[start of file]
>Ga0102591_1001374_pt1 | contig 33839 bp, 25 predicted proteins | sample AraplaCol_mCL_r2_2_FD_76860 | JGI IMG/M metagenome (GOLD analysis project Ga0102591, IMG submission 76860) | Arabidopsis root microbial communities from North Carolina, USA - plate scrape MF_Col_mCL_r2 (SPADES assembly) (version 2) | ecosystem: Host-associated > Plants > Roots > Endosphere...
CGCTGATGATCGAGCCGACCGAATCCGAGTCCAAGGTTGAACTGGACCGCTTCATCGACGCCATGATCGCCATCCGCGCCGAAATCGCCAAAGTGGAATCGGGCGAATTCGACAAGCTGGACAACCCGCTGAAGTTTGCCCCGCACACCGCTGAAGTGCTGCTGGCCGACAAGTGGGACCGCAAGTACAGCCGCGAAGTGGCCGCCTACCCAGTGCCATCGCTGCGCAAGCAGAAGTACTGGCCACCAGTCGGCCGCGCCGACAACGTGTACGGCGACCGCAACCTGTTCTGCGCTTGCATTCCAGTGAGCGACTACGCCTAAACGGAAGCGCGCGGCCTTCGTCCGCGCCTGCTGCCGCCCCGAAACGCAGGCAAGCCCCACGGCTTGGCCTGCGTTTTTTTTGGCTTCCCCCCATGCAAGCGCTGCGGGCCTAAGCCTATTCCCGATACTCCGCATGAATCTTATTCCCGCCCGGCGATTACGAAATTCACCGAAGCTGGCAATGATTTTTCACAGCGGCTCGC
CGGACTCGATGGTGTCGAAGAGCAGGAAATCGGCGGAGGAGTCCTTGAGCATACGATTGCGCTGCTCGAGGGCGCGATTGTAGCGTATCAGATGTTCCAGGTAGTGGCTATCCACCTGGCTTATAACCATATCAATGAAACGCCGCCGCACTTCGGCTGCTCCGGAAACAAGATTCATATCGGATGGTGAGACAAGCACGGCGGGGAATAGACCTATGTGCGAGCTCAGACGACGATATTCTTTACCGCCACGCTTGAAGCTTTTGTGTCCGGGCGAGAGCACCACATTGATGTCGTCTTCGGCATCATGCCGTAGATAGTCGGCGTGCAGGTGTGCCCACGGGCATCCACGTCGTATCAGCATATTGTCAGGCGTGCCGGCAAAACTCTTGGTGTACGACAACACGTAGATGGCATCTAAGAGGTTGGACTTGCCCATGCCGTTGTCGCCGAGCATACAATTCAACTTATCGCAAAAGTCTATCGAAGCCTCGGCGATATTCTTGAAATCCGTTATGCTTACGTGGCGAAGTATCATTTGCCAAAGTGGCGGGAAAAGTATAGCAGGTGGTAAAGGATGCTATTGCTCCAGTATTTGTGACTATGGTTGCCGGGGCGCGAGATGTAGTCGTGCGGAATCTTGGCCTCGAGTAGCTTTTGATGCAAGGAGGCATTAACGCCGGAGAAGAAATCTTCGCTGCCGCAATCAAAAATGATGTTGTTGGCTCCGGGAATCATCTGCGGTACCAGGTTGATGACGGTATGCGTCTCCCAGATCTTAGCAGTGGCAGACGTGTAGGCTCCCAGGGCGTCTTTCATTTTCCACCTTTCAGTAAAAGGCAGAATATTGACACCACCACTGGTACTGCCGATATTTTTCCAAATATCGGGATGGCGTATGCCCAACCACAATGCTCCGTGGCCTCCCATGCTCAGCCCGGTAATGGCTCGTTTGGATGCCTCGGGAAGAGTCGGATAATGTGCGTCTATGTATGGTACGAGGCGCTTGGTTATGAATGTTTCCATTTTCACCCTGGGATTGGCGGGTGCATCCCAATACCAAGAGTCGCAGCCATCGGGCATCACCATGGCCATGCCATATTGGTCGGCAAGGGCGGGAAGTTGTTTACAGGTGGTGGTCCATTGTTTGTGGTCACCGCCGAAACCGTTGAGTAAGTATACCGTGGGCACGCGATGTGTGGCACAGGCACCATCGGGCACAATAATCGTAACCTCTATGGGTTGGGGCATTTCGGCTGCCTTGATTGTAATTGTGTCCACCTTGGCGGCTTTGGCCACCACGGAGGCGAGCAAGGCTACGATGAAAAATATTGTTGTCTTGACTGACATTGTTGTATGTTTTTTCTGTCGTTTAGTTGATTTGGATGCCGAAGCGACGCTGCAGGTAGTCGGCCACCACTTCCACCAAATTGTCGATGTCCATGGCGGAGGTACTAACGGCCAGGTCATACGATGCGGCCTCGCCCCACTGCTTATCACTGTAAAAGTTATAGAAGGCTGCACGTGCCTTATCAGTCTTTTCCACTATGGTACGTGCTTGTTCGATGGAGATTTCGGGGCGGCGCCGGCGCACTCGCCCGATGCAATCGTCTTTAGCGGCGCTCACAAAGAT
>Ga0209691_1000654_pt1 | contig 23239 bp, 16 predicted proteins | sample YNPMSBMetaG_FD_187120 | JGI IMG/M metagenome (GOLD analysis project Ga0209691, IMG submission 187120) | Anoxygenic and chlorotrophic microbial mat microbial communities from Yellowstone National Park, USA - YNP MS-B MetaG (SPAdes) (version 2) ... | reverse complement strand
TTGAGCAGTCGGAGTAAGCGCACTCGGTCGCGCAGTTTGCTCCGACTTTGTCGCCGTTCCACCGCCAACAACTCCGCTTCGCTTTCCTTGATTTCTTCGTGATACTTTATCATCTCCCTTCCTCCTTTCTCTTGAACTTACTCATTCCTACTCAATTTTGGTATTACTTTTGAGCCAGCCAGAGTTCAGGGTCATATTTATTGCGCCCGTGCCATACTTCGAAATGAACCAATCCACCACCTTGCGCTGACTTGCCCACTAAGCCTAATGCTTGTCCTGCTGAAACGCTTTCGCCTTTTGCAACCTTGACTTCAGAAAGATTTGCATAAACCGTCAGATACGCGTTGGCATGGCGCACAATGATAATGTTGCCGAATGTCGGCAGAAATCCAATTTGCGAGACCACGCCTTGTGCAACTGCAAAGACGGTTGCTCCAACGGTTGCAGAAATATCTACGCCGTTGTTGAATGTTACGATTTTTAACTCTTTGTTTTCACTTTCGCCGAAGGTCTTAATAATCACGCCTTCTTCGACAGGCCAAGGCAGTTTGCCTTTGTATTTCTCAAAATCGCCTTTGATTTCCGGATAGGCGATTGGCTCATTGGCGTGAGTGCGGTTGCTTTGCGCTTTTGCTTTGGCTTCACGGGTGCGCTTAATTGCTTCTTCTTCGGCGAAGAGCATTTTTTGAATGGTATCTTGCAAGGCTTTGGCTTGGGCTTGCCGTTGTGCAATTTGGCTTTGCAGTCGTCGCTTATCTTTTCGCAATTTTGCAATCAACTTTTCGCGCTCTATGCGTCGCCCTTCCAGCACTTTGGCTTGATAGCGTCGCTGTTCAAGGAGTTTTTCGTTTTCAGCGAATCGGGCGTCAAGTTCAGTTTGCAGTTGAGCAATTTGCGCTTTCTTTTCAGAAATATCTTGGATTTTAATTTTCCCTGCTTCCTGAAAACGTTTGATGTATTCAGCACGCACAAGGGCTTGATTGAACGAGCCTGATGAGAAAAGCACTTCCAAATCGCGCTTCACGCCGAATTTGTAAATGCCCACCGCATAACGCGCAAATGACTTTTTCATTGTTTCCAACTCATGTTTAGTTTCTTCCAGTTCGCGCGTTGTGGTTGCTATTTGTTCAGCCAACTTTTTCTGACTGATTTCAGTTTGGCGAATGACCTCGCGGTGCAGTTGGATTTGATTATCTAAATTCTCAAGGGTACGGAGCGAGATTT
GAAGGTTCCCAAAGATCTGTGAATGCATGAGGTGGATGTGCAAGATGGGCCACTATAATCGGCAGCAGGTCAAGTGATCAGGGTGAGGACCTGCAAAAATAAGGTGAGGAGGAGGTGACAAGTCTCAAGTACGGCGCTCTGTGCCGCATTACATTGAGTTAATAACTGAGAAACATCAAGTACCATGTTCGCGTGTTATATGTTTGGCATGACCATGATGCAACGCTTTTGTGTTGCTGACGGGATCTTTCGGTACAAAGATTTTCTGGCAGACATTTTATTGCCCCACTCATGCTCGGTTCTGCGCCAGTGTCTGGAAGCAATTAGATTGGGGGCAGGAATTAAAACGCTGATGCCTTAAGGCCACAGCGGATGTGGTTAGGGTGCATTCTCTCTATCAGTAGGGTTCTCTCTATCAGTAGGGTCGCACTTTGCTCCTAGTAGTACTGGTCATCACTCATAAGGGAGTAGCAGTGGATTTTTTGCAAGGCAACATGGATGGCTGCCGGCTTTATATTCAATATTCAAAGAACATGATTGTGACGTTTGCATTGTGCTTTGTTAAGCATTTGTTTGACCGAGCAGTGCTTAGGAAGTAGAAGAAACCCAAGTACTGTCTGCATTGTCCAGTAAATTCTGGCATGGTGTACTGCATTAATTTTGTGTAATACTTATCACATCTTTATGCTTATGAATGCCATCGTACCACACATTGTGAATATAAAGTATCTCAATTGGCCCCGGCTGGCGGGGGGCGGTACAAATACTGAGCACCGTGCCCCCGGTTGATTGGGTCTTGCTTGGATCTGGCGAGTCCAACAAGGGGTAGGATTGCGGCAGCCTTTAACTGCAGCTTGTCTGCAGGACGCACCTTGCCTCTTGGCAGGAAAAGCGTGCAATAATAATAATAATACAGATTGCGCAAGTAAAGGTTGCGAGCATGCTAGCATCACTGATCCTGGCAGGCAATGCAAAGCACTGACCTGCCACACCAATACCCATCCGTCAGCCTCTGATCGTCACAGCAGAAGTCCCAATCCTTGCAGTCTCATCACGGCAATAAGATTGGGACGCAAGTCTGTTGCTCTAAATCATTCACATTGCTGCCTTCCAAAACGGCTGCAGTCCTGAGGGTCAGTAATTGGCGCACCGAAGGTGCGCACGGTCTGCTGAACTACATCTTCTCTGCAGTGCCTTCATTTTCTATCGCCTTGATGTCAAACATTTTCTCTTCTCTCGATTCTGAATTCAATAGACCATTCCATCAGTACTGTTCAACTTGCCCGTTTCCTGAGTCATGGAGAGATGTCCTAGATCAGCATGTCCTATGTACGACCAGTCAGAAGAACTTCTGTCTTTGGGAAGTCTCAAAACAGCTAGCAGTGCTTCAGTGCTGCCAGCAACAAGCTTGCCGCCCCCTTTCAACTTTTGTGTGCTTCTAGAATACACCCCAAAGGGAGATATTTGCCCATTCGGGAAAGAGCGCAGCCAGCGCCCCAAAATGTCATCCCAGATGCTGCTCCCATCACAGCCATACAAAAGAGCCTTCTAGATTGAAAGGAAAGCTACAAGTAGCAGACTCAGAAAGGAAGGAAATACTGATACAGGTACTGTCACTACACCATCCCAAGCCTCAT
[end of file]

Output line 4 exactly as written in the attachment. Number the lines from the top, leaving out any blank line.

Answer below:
>Ga0209691_1000654_pt1 | contig 23239 bp, 16 predicted proteins | sample YNPMSBMetaG_FD_187120 | JGI IMG/M metagenome (GOLD analysis project Ga0209691, IMG submission 187120) | Anoxygenic and chlorotrophic microbial mat microbial communities from Yellowstone National Park, USA - YNP MS-B MetaG (SPAdes) (version 2) ... | reverse complement strand